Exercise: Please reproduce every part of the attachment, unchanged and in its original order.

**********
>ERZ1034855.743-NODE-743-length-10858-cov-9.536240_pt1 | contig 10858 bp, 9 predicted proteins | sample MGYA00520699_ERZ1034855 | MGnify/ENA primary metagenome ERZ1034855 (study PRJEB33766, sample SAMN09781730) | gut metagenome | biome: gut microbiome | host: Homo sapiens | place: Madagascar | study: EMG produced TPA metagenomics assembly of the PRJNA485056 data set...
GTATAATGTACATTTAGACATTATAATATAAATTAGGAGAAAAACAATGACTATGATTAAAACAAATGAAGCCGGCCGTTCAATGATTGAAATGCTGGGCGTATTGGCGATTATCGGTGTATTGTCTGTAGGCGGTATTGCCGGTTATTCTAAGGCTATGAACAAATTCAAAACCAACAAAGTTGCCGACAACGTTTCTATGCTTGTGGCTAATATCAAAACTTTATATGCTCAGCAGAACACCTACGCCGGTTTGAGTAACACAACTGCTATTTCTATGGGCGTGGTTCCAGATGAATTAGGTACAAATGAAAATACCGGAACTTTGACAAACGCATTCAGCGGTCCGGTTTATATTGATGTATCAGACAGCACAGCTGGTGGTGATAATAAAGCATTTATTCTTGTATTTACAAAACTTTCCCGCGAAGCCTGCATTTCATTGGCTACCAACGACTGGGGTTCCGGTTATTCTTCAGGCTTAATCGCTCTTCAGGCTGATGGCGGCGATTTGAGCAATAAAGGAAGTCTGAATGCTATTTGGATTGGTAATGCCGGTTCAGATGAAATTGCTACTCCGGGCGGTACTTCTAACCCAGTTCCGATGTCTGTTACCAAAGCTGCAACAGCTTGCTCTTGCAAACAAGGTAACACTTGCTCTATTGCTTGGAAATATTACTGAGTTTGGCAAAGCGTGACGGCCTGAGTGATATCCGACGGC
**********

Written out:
>ERZ1034855.743-NODE-743-length-10858-cov-9.536240_pt1 | contig 10858 bp, 9 predicted proteins | sample MGYA00520699_ERZ1034855 | MGnify/ENA primary metagenome ERZ1034855 (study PRJEB33766, sample SAMN09781730) | gut metagenome | biome: gut microbiome | host: Homo sapiens | place: Madagascar | study: EMG produced TPA metagenomics assembly of the PRJNA485056 data set...
GTATAATGTACATTTAGACATTATAATATAAATTAGGAGAAAAACAATGACTATGATTAAAACAAATGAAGCCGGCCGTTCAATGATTGAAATGCTGGGCGTATTGGCGATTATCGGTGTATTGTCTGTAGGCGGTATTGCCGGTTATTCTAAGGCTATGAACAAATTCAAAACCAACAAAGTTGCCGACAACGTTTCTATGCTTGTGGCTAATATCAAAACTTTATATGCTCAGCAGAACACCTACGCCGGTTTGAGTAACACAACTGCTATTTCTATGGGCGTGGTTCCAGATGAATTAGGTACAAATGAAAATACCGGAACTTTGACAAACGCATTCAGCGGTCCGGTTTATATTGATGTATCAGACAGCACAGCTGGTGGTGATAATAAAGCATTTATTCTTGTATTTACAAAACTTTCCCGCGAAGCCTGCATTTCATTGGCTACCAACGACTGGGGTTCCGGTTATTCTTCAGGCTTAATCGCTCTTCAGGCTGATGGCGGCGATTTGAGCAATAAAGGAAGTCTGAATGCTATTTGGATTGGTAATGCCGGTTCAGATGAAATTGCTACTCCGGGCGGTACTTCTAACCCAGTTCCGATGTCTGTTACCAAAGCTGCAACAGCTTGCTCTTGCAAACAAGGTAACACTTGCTCTATTGCTTGGAAATATTACTGAGTTTGGCAAAGCGTGACGGCCTGAGTGATATCCGACGGC